By Nick Jones
The latest version of Hyundai’s Santa Fe looked mightily impressive sitting on my drive.
No longer is it the poor-man’s choice of 4x4, no sir, instead, it’s gunning for the big boys at the top of the pile but with a budget to suit everyone.
Can it succeed? I was about to find out.
Launched some five year’s ago now, the Santa Fe was seen as a bit of an effort to push Hyundai into the 4x4 sector.
It was rather sparse and cumbersome but offered great-value along the way.
The latest version looks to have moved the Santa Fe a few notches further from utilitarian to luxury.
Externally, it looks very smart indeed wrapped in its new skin. And inside, the interior has been pushed up a few notches too.
The waistline looks higher now, making the car seem a little more aggressive, and there’s a cutaway section in the bumper (below the chrome-ringed grille) which gives it a sportier look.
The wheels are meatier too and just about everything is colour-coded.
At the rear things are not as shapely as they are front but the rear light lenses are attractive and give the Santa Fe a distinctive look.
Power for the Hyundai comes from a 2.2-litre diesel engine that churns out 194bhp – quite a lot from a relatively small-capacity engine methinks – and gives the Santa Fe a strong acceleration feel and excellent mid-range pulling power for overtaking.
It also has an impressive torque figure of 420Nm from low down in the rev range, something you usually expect from six-cylinder engines, not four. It hits 60mph in under 10 seconds and has a potential top speed of just under 120mph. The choice of a manual or six-speed automatic shifter is also a welcome choice.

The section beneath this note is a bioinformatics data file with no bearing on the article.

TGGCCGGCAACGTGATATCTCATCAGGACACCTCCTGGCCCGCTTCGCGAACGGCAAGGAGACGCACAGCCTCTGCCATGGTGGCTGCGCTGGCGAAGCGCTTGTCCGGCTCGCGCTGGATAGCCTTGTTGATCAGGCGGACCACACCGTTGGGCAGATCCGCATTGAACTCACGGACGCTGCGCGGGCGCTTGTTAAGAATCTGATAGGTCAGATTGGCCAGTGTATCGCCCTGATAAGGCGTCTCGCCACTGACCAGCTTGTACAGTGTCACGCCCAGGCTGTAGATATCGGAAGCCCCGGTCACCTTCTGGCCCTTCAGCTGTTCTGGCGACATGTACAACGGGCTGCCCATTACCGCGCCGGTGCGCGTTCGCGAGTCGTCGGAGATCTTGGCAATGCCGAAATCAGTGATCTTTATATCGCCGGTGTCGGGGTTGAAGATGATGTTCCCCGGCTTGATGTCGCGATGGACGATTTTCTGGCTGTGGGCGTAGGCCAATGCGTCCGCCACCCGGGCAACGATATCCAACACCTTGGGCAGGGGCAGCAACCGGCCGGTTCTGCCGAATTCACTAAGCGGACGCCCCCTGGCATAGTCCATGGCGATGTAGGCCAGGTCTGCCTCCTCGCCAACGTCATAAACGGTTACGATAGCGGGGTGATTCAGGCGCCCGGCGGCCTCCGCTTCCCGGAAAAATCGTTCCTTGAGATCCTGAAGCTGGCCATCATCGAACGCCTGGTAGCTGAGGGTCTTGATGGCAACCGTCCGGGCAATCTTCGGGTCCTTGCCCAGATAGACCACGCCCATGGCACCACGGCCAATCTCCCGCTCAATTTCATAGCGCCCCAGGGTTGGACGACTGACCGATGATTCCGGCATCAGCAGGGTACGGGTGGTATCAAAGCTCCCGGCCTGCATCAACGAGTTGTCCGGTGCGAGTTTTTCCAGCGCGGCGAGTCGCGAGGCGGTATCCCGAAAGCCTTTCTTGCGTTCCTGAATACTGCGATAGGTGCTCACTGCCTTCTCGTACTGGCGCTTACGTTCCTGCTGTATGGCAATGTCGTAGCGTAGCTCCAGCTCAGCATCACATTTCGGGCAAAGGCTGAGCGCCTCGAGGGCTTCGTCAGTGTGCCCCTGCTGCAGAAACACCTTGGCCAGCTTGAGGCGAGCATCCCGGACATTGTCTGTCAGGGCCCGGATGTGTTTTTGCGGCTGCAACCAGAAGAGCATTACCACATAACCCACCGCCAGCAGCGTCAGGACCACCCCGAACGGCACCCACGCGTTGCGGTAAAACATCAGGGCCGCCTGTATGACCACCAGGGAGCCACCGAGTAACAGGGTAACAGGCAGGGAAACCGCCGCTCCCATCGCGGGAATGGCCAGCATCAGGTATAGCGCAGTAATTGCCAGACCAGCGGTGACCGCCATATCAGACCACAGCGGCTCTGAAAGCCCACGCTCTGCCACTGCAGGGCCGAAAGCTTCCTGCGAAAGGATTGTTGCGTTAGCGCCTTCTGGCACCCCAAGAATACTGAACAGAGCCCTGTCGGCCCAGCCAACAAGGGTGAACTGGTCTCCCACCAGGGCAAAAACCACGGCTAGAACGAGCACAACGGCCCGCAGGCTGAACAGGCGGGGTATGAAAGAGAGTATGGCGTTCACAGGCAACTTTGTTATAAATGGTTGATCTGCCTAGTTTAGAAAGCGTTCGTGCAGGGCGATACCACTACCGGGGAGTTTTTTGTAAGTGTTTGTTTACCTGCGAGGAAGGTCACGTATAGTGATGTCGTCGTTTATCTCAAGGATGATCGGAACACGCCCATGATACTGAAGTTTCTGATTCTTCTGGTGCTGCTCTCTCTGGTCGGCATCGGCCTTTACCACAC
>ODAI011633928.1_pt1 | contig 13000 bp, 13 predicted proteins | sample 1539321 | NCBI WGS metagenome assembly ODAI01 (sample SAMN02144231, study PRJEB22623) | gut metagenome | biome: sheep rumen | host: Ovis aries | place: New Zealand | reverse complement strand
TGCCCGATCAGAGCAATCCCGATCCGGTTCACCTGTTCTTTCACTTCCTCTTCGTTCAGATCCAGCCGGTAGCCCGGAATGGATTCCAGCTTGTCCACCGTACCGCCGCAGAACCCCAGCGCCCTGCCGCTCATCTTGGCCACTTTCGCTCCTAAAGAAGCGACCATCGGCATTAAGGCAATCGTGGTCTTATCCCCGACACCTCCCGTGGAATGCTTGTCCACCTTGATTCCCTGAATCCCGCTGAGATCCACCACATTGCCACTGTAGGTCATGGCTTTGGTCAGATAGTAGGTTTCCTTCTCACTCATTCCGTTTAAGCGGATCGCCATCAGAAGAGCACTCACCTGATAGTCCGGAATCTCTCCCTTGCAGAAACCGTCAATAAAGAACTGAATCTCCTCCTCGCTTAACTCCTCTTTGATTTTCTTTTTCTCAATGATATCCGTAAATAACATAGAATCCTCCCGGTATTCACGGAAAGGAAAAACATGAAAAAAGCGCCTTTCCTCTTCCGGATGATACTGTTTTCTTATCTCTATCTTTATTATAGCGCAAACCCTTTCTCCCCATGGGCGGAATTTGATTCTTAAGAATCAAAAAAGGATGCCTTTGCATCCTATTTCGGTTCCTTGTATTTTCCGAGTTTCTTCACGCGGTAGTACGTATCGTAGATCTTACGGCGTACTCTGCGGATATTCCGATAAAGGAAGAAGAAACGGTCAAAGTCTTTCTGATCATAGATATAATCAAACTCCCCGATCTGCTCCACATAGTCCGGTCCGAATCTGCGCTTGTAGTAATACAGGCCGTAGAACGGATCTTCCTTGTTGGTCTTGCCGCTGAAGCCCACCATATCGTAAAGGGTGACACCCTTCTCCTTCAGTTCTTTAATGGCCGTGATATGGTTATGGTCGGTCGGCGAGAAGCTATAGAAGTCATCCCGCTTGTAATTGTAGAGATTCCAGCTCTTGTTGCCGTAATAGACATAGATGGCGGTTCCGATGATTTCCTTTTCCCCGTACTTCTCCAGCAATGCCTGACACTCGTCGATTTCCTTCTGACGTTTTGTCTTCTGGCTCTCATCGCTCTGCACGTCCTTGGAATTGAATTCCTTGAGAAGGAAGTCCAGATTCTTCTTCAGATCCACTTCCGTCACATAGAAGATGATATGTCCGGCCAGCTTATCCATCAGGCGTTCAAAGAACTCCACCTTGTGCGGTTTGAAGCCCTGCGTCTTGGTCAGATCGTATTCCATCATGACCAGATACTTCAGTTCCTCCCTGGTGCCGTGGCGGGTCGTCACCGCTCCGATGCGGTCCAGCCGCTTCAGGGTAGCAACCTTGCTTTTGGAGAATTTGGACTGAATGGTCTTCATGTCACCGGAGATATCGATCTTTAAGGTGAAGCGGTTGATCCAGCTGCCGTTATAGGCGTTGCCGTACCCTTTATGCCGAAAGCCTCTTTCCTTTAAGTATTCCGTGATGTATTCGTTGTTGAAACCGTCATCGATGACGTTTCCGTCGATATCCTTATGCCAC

On a long run you can achieve nearly 40mpg and emissions are around the 180g/km mark.
I have to say the ride quality is pretty well sorted too; the McPherson struts up-front and the multi-link rear springs have been set up for an enjoyable ride, a compromise between sport and comfort.
The car also has an electronic four-wheel-drive system that sends power to the rear wheels when it detects slippage and has a ‘lock’ facility for use when off-roading.
Inside, the car has the option of seven-seats (which will please the family) but only children will be able to endure the rearmost seats for anything other than the shortest trips.
With the five-seat version the boot is vast (it has nearly 1,000 litres volume) and it has the facility of under-floor storage.
Choose to drop all the seats and the space more than doubles to over 2,200-litres.
The Santa Fe looks like Gok Wan has been in here, but despite the facelift the prices have stayed relatively static.
Style and Premium entry-level models cost £21,495 and £23,245, which puts them into serious money and brings the likes of the Toyota RAV4 et al into play.
Equipment levels are high with Style versions giving you smart 17in alloy wheels, a good stereo with CD, air conditioning, parking sensors and electric windows and airbags galore; Premium models add 18in alloys climate control, leather, heated seats and the option for the seven-seater is good value at around £800.
Yet again Hyundai has raised the bar on its Santa Fe 4x4 and is no longer playing second-fiddle to offerings from other manufacturers.